As a result of the coronavirus pandemic the powers of the police to detain those not following the regulations in place have been hugely expanded in a way that has received much criticism. Jonathan Sumption QC, a former Supreme Court judge, has described the powers as creating a police state. A recent report done by Liberty Investigates has revealed a further dynamic in which the powers and enforcement of these new powers are problematic. This found that the fines were given more often to people of colour, than to white people.
This was not a surprise for many people. Indeed, before any data was gathered Katrina Ffrench, the CEO of Stopwatch (a campaign group working to achieve fair and effective policing) predicted that as police interact with BAME people much more than their white counterparts, then people of colour would be fined much more often for breaching lockdown.
The analysis done by Liberty Investigates shows that the warnings given by Ffrench were largely valid. Between the 27th March and 11th May, English Police forces handed out 13,455 fixed penalty notices (fines). Of these, 2,218 of them (22% of the total fines) were given to people of colour. This means that when you adjust for the demographics of the population, then BAME people are 54% more likely to be fined for breaching the coronavirus restrictions.
However, some figures reveal a much more alarming tale. Michael Shiner, Associate Professor of Social Policy at the London School of Economics, argues that the best way to measure disproportionality in enforcement of these regulations is to assume that those who don’t identify their ethnicity should follow the same ethnic makeup as those who do. The National Police Chief’s Council (NPCC) do not do this in their figures. Here, they wrongly explained that there was no disproportionality by assuming that all non-identifiers were not BAME. Therefore, by using Shiner’s method it is clear that these measures are disproportionately used against people of colour.
Focussing in specifically on Northamptonshire, we can see that the disproportionality is replicated on a local level. Between the 27th March and 27th April, Northamptonshire Police issued 198 fixed penalty notices (FPNs) for lockdown breaches. This ranks Northamptonshire Police as the 2nd highest nationally, in terms of how many of these were conducted when adjusted for population size.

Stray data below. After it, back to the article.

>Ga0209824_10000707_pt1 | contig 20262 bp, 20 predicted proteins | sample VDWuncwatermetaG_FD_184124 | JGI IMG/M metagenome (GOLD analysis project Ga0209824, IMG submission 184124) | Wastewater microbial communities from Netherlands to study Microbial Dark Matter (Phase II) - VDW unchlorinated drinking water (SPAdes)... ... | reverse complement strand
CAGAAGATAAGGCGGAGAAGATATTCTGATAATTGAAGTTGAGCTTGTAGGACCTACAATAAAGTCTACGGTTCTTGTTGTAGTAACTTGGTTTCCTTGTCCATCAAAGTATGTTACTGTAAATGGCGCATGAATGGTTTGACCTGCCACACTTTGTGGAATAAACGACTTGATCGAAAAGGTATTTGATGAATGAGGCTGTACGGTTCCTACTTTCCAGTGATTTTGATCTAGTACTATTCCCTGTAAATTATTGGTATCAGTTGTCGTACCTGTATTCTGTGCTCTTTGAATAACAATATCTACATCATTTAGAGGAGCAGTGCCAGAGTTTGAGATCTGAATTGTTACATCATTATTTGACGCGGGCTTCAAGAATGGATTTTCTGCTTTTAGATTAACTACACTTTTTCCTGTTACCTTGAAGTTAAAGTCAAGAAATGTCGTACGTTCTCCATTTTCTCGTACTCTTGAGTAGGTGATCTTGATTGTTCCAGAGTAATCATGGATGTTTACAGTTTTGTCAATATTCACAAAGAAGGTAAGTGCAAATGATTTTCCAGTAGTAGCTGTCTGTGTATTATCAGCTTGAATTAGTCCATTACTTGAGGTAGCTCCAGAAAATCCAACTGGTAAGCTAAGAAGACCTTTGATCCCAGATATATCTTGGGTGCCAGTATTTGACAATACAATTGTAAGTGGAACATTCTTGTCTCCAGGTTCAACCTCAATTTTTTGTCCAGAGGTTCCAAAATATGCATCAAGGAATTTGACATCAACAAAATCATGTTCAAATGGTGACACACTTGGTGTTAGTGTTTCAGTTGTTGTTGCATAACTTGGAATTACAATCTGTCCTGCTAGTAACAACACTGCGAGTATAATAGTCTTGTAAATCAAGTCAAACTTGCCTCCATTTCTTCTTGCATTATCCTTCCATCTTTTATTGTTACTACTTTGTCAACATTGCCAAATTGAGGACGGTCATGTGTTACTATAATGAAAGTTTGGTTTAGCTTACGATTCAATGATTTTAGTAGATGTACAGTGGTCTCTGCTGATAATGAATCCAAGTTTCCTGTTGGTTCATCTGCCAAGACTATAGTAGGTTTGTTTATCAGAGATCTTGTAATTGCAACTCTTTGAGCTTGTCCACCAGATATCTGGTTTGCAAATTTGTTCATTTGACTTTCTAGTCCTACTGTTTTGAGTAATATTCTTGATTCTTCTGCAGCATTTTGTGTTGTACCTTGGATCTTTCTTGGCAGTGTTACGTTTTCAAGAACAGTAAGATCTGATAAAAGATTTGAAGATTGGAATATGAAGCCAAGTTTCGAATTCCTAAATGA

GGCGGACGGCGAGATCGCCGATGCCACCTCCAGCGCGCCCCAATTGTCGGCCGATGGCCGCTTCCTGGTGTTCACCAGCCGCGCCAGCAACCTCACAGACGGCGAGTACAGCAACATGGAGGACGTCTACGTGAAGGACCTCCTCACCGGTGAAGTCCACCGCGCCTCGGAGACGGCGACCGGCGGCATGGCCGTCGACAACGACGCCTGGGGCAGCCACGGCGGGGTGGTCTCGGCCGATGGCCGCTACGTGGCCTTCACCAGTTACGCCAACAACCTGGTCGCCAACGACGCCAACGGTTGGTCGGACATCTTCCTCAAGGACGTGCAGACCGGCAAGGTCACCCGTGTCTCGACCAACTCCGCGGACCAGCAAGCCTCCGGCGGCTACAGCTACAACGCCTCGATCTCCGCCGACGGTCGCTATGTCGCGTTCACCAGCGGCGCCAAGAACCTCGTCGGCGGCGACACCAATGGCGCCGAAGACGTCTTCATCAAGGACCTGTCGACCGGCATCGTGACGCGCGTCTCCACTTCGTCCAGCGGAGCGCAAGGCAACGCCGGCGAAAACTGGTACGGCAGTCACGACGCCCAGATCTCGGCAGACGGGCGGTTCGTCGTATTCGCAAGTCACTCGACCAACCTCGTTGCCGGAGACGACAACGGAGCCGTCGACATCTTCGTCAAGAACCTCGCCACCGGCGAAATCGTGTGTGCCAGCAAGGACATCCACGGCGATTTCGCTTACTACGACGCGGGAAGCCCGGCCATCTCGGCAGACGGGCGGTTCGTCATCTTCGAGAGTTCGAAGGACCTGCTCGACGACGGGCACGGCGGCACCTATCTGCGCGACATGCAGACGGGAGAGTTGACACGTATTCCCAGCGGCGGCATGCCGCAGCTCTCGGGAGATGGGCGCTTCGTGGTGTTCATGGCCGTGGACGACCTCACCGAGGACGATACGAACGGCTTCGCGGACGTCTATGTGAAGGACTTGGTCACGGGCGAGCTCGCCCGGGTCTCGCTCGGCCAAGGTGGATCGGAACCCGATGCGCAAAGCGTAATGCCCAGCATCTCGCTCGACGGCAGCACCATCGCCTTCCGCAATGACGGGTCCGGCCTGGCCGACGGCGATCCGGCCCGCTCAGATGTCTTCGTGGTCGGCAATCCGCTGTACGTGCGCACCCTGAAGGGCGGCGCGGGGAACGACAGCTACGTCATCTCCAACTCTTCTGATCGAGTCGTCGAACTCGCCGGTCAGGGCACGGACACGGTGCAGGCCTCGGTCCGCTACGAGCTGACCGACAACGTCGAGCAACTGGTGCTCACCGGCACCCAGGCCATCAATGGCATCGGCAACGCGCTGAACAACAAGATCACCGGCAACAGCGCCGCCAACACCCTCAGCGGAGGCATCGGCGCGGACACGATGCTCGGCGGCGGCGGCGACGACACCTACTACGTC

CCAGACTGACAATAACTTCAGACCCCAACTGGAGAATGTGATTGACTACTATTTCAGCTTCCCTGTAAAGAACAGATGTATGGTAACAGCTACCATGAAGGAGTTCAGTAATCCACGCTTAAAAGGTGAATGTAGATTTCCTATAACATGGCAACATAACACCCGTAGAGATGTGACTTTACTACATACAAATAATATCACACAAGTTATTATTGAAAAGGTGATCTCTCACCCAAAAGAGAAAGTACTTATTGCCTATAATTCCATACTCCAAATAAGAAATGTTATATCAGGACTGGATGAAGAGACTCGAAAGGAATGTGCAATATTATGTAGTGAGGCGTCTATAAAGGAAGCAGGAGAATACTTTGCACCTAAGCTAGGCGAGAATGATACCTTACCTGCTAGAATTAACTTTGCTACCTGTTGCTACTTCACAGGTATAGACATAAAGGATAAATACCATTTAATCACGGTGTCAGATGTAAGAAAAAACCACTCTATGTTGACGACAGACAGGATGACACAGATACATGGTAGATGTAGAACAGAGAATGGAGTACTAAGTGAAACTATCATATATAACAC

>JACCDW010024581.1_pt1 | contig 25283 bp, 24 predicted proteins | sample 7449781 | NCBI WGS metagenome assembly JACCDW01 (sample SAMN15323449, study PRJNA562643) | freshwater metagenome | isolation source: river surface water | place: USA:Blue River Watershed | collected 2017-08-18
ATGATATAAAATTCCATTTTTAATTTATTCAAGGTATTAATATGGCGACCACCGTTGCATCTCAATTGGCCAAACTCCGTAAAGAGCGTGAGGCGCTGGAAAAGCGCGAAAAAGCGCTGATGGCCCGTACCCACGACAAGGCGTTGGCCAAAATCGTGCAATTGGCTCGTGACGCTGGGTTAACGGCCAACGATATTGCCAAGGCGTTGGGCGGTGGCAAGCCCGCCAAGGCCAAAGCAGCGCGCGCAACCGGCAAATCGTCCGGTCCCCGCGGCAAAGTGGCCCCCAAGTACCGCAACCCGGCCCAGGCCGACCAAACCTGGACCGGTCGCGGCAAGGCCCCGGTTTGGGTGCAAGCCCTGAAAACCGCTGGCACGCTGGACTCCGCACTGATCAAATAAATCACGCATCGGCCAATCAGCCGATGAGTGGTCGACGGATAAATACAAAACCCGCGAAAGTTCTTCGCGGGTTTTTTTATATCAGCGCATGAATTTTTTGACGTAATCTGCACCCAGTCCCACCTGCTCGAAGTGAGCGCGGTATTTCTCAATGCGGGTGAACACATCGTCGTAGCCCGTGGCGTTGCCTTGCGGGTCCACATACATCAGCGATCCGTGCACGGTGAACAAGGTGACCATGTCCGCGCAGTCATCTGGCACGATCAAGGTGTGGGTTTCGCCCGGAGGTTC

The most significant discrepancy is to those of Bangladeshi descent who are 12.8x more likely to be given an FPN than white people. However, it is worth noting that a large number of those from Bangladeshi origin who have received FPNs have received more than 5. This is indicative of a number of repeat offenders rather than any fault on the side of the Police.
However, there is a notable disproportionality for white people of a non-British background, in particular those from Eastern Europe. Indeed, there were 35 people from Eastern European descent who were given FPNs (17.7% of the total). However, as of yet it is unclear whether this indicates there being more cases of breaking the regulations by people of Eastern European descent; or if there is an unconscious bias to give FPNs rather than advise people of certain ethnicities to go home.
The case of Shazia Zahieer and Tayyaba Arif do seem to be suggest that there is some systematic biases on the part of police forces. Here, 2 sisters from the same household were fined for breaching lockdown measures when they travelled to Preston Docks for a walk. After being stopped by police they both received fines of £60 for breaching the movement restrictions. This fine appears to make extraordinarily little sense, given that section 6(2) of the Health Protection Regulations explicitly details that exercise with other members of one’s household is a “reasonable excuse” for leaving the place they live.
After consulting legal advice Lancashire Police chose to dismiss this fine; but what is unknown is how many cases similar to this have led to an unfair use of the restrictions. To go as far as saying this example reveals that the police have been unfairly using the powers across the country against BAME people due to racism would be exaggerative at this time. Indeed, there are many similar cases of an unfair use of the coronavirus regulations against white people as well, such as that imposed on a family in Rotherham sitting in their front gardens.
Thankfully, the Crown Prosecution Service, the body responsible for all criminal convictions in England and Wales, have begun reviewing all prosecutions done under the Coronavirus regulations. So far the results of this have been remarkably positive with all 44 of those checks (as of the 15th May) being overturned or withdrawn.
The future will only tell whether more of these convictions will be overturned. Based on the current record of the reviews, it is incredibly likely that they will do. There has already been extensive calls for an inquiry into why BAME people have a much higher death rate from the coronavirus. In addition to this, another important question deserving of attention is to why from a legal standpoint people of colour similarly are disproportionately affected by the pandemic.
Tom Spencer is a law student studying at City, University of London with a strong interest in public law. In his free time, he enjoys refereeing football games and playing cricket for his university. He also writes for a number of outlets regularly. You can find Tom on LinkedIn by clicking here